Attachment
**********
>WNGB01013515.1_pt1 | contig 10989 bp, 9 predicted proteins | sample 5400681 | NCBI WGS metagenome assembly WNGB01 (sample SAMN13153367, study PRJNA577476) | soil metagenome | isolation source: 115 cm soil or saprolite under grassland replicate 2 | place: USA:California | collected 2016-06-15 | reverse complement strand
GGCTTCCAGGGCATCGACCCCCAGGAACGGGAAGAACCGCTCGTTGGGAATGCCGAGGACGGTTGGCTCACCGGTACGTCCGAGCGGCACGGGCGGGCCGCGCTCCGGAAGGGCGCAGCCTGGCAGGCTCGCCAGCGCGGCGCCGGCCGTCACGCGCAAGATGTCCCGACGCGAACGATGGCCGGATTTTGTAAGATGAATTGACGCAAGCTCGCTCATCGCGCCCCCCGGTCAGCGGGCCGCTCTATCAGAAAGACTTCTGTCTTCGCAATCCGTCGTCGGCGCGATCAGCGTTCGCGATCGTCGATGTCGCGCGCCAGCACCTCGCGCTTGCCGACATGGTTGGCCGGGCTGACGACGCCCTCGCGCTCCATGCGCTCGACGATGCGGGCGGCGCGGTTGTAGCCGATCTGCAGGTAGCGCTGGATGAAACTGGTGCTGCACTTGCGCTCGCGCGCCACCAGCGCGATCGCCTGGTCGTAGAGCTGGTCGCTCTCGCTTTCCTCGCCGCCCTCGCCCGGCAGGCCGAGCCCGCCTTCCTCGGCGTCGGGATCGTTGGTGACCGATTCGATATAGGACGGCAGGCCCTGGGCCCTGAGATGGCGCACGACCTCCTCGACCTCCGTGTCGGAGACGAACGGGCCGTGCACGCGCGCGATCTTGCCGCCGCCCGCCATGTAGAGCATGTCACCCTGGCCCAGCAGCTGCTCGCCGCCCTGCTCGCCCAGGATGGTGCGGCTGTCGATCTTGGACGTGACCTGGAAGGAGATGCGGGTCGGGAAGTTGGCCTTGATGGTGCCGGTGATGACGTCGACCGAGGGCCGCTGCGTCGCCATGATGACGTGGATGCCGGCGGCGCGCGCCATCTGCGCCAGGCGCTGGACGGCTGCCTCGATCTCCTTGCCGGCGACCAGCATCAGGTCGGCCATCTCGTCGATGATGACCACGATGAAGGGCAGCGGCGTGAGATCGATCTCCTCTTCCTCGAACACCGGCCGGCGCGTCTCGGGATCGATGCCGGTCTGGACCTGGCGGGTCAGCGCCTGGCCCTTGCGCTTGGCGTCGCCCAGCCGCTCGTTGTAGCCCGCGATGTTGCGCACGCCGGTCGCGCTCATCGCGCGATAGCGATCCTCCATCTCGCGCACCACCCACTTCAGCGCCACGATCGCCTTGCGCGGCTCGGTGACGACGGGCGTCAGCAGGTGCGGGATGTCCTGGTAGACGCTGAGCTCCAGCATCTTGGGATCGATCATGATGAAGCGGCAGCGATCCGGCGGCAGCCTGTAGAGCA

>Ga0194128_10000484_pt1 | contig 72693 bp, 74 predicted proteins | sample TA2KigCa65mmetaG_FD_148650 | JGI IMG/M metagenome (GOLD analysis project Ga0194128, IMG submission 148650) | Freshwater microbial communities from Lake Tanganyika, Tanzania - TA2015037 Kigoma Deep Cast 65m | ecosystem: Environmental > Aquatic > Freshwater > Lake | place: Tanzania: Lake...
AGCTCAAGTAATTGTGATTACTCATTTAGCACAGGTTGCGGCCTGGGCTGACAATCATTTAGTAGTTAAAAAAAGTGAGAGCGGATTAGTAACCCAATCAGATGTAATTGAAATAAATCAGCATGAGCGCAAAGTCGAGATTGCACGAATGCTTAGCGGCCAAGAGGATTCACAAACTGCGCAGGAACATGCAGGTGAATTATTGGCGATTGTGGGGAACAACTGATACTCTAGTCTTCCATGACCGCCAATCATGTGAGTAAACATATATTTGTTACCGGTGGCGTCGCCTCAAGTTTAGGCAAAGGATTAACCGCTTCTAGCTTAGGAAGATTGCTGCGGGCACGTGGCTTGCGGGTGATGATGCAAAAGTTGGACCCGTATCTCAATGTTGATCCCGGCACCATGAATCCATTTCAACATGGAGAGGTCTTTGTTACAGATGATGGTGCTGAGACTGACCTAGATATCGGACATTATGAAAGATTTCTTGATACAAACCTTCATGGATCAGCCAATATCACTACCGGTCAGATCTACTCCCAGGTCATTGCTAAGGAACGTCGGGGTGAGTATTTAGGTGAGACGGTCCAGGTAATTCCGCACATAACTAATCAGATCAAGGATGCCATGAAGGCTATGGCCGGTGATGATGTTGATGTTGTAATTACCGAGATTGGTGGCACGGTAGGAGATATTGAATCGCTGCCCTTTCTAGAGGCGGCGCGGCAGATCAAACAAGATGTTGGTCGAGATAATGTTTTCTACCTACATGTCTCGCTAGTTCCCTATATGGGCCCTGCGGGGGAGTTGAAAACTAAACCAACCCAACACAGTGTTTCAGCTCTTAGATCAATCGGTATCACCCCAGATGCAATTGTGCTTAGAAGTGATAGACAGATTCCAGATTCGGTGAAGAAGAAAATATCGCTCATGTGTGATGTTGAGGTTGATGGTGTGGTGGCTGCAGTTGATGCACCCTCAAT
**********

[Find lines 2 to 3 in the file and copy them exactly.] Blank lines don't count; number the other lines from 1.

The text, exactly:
GGCTTCCAGGGCATCGACCCCCAGGAACGGGAAGAACCGCTCGTTGGGAATGCCGAGGACGGTTGGCTCACCGGTACGTCCGAGCGGCACGGGCGGGCCGCGCTCCGGAAGGGCGCAGCCTGGCAGGCTCGCCAGCGCGGCGCCGGCCGTCACGCGCAAGATGTCCCGACGCGAACGATGGCCGGATTTTGTAAGATGAATTGACGCAAGCTCGCTCATCGCGCCCCCCGGTCAGCGGGCCGCTCTATCAGAAAGACTTCTGTCTTCGCAATCCGTCGTCGGCGCGATCAGCGTTCGCGATCGTCGATGTCGCGCGCCAGCACCTCGCGCTTGCCGACATGGTTGGCCGGGCTGACGACGCCCTCGCGCTCCATGCGCTCGACGATGCGGGCGGCGCGGTTGTAGCCGATCTGCAGGTAGCGCTGGATGAAACTGGTGCTGCACTTGCGCTCGCGCGCCACCAGCGCGATCGCCTGGTCGTAGAGCTGGTCGCTCTCGCTTTCCTCGCCGCCCTCGCCCGGCAGGCCGAGCCCGCCTTCCTCGGCGTCGGGATCGTTGGTGACCGATTCGATATAGGACGGCAGGCCCTGGGCCCTGAGATGGCGCACGACCTCCTCGACCTCCGTGTCGGAGACGAACGGGCCGTGCACGCGCGCGATCTTGCCGCCGCCCGCCATGTAGAGCATGTCACCCTGGCCCAGCAGCTGCTCGCCGCCCTGCTCGCCCAGGATGGTGCGGCTGTCGATCTTGGACGTGACCTGGAAGGAGATGCGGGTCGGGAAGTTGGCCTTGATGGTGCCGGTGATGACGTCGACCGAGGGCCGCTGCGTCGCCATGATGACGTGGATGCCGGCGGCGCGCGCCATCTGCGCCAGGCGCTGGACGGCTGCCTCGATCTCCTTGCCGGCGACCAGCATCAGGTCGGCCATCTCGTCGATGATGACCACGATGAAGGGCAGCGGCGTGAGATCGATCTCCTCTTCCTCGAACACCGGCCGGCGCGTCTCGGGATCGATGCCGGTCTGGACCTGGCGGGTCAGCGCCTGGCCCTTGCGCTTGGCGTCGCCCAGCCGCTCGTTGTAGCCCGCGATGTTGCGCACGCCGGTCGCGCTCATCGCGCGATAGCGATCCTCCATCTCGCGCACCACCCACTTCAGCGCCACGATCGCCTTGCGCGGCTCGGTGACGACGGGCGTCAGCAGGTGCGGGATGTCCTGGTAGACGCTGAGCTCCAGCATCTTGGGATCGATCATGATGAAGCGGCAGCGATCCGGCGGCAGCCTGTAGAGCA

>Ga0194128_10000484_pt1 | contig 72693 bp, 74 predicted proteins | sample TA2KigCa65mmetaG_FD_148650 | JGI IMG/M metagenome (GOLD analysis project Ga0194128, IMG submission 148650) | Freshwater microbial communities from Lake Tanganyika, Tanzania - TA2015037 Kigoma Deep Cast 65m | ecosystem: Environmental > Aquatic > Freshwater > Lake | place: Tanzania: Lake...